wedges made of rosewood and mahogany
wedges glued in

Finished tenons with wedges

At that point, I thought I was almost done. All I had left was sanding and finishing.
sanding the pieces before assembly
However, sanding takes a long time. I had to sand all of the pieces with the random orbital sander before assembling the bench, and then I had to sand the joints in all the places where it was uneven after being assembled, and to break any sharp edges so that they were nicer to touch and less prone to being dented if bumped. Then I applied a finish of polyurethane using a rag to wipe it on. After the first coat had dried, I sanded the entire bench again by hand with 320 grit sandpaper, and applied another coat. Then I sanded again and applied a third coat.
And then they were finished! And that was how my benches went to jazz fest.
side rail detail
Finished benches, version 1

The customization/ inlay
The process of making the inlay was quite simple, but it required a lot of practice on a new tool, the scroll saw, before I dared start on my final product.
Once I felt confident enough to begin, the first step was to draw out the design of my inlay. I traced it onto the bench using carbon paper, and then used a small router to follow that pattern and create a void in that shape about an eighth of an inch deep.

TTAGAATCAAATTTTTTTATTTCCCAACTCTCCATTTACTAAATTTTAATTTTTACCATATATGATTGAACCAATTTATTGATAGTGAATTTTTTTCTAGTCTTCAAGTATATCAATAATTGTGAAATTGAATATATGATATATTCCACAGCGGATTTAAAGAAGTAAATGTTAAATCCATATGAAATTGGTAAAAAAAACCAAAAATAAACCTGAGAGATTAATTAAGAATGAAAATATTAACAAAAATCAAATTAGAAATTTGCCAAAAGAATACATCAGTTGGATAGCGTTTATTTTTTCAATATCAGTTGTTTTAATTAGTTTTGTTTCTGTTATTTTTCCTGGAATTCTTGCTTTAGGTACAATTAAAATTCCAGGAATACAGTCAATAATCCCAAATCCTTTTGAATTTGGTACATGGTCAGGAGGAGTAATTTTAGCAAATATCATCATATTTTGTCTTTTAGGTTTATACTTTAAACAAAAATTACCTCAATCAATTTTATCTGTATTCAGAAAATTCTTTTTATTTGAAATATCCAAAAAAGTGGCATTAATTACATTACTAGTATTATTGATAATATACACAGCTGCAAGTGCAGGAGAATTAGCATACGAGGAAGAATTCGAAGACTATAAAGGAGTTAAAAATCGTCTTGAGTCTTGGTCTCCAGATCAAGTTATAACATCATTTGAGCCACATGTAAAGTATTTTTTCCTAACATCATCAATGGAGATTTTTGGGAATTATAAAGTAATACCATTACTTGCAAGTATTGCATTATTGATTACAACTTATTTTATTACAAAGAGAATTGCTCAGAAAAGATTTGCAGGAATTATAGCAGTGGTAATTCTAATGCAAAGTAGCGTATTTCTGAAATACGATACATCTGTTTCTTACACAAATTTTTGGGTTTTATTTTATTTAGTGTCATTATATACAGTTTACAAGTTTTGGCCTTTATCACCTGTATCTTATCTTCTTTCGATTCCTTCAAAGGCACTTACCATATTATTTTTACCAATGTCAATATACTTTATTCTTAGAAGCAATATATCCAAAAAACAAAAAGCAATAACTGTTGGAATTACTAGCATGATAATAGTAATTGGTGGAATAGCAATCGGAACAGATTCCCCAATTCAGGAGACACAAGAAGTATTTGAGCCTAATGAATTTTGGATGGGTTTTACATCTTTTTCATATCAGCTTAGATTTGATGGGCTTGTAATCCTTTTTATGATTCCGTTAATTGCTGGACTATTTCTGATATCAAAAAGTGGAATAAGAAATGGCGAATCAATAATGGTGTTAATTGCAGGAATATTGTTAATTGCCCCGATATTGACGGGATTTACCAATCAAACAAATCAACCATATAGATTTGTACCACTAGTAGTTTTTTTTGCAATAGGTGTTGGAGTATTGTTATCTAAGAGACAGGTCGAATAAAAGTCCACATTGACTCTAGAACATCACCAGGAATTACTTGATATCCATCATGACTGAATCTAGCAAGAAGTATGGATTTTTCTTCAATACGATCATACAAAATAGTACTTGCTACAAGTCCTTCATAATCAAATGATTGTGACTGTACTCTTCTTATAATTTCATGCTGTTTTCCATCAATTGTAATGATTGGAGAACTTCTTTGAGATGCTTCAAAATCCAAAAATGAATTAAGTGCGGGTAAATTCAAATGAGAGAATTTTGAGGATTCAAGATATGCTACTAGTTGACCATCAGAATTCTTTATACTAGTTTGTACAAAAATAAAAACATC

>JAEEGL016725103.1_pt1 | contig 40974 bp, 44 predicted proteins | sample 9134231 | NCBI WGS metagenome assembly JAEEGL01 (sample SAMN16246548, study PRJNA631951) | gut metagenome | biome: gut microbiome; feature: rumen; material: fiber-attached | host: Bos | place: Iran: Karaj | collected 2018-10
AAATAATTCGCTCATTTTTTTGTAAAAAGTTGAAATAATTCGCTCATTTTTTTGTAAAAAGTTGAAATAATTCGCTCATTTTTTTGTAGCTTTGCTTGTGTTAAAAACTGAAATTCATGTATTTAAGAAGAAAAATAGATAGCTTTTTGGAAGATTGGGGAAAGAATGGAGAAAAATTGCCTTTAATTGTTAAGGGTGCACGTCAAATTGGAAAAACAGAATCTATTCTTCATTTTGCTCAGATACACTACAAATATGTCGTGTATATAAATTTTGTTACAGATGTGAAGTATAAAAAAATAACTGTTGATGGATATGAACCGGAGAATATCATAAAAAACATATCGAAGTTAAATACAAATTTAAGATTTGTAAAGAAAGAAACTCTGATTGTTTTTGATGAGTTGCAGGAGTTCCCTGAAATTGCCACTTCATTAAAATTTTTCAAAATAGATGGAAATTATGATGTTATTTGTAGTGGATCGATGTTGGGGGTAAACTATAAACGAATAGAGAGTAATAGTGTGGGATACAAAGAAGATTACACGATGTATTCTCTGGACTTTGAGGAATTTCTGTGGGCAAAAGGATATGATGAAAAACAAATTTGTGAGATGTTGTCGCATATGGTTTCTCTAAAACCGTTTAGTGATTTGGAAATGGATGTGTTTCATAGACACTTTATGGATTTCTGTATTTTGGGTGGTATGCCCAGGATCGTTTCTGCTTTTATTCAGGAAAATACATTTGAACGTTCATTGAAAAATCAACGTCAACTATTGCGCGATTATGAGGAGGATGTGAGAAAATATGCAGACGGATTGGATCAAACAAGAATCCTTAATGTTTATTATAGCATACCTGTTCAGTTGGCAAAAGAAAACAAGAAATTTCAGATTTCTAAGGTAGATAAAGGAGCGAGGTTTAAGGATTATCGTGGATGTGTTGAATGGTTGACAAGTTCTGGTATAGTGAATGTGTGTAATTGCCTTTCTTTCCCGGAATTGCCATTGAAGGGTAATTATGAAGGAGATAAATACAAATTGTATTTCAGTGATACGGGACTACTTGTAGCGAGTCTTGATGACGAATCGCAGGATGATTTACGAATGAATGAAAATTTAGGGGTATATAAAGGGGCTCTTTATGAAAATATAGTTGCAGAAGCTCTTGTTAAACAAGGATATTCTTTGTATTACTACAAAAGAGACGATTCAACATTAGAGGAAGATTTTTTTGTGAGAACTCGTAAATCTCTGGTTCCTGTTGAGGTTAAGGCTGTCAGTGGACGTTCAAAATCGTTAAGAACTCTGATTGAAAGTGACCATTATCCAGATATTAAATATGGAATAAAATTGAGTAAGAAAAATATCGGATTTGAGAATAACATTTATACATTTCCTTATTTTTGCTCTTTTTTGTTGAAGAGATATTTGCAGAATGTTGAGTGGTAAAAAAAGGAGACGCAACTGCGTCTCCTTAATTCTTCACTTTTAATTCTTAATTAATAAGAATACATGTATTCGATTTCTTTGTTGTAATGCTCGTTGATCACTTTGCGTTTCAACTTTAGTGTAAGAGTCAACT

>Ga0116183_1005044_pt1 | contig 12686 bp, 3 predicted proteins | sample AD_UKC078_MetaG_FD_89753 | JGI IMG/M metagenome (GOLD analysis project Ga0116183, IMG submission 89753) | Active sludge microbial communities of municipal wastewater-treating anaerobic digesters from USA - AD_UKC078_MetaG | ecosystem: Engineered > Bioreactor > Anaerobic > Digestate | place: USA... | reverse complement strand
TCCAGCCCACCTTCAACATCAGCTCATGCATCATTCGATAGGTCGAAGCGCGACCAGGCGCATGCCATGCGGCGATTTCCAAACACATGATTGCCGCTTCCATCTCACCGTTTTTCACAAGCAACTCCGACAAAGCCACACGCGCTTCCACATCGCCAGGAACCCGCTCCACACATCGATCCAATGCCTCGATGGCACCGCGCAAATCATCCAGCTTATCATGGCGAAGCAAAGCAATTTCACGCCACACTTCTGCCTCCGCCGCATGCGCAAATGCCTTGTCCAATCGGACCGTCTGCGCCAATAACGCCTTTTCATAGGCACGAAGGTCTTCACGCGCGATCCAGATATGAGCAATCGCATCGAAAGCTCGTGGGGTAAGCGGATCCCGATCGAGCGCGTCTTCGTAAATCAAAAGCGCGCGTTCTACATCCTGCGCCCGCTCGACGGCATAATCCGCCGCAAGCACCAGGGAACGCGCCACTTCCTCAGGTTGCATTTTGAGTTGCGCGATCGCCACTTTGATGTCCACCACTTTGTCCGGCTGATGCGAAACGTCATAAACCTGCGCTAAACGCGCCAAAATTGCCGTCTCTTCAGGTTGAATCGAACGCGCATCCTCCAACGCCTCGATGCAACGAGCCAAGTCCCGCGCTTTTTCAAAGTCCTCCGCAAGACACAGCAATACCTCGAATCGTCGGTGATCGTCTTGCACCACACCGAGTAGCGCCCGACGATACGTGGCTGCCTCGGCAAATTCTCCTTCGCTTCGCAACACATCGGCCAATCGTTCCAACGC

the "void" made with the router

The next step was to trace the shapes that I had cut out of the bench so that I could cut out shapes to fit into those spaces, sort of like puzzle pieces. I traced them onto some dark green poplar that was slightly thicker than my eighth-inch-deep void.
the puzzle piece fitting
It was very important for this process to cut exactly ON the line with my tiny scroll saw blade (By the way, I broke about 20 of these little brittle blades, not exaggerating), so that minimal sanding was required in order to fit them in, because it turns out it takes a VERY LONG time to sand a piece to fit when it is that is that intricate and delicate, especially if there are several areas where the fit is not good.
Once the pieces all seemed like they were going to fit, I applied some white glue, pushed them in, and clamped the whole thing in place.
gluing the pieces in

after the glue-up

Next I planed and scraped the inlay it flush, and then scraped the finish off of the top of the bench, and sanded and finished them both all over again (again, this part took much longer than I expected).
scraped planed and finished

finished benches version 2
And that is the simple story of how my benches were designed, created, and sent out into the world. Thanks for reading!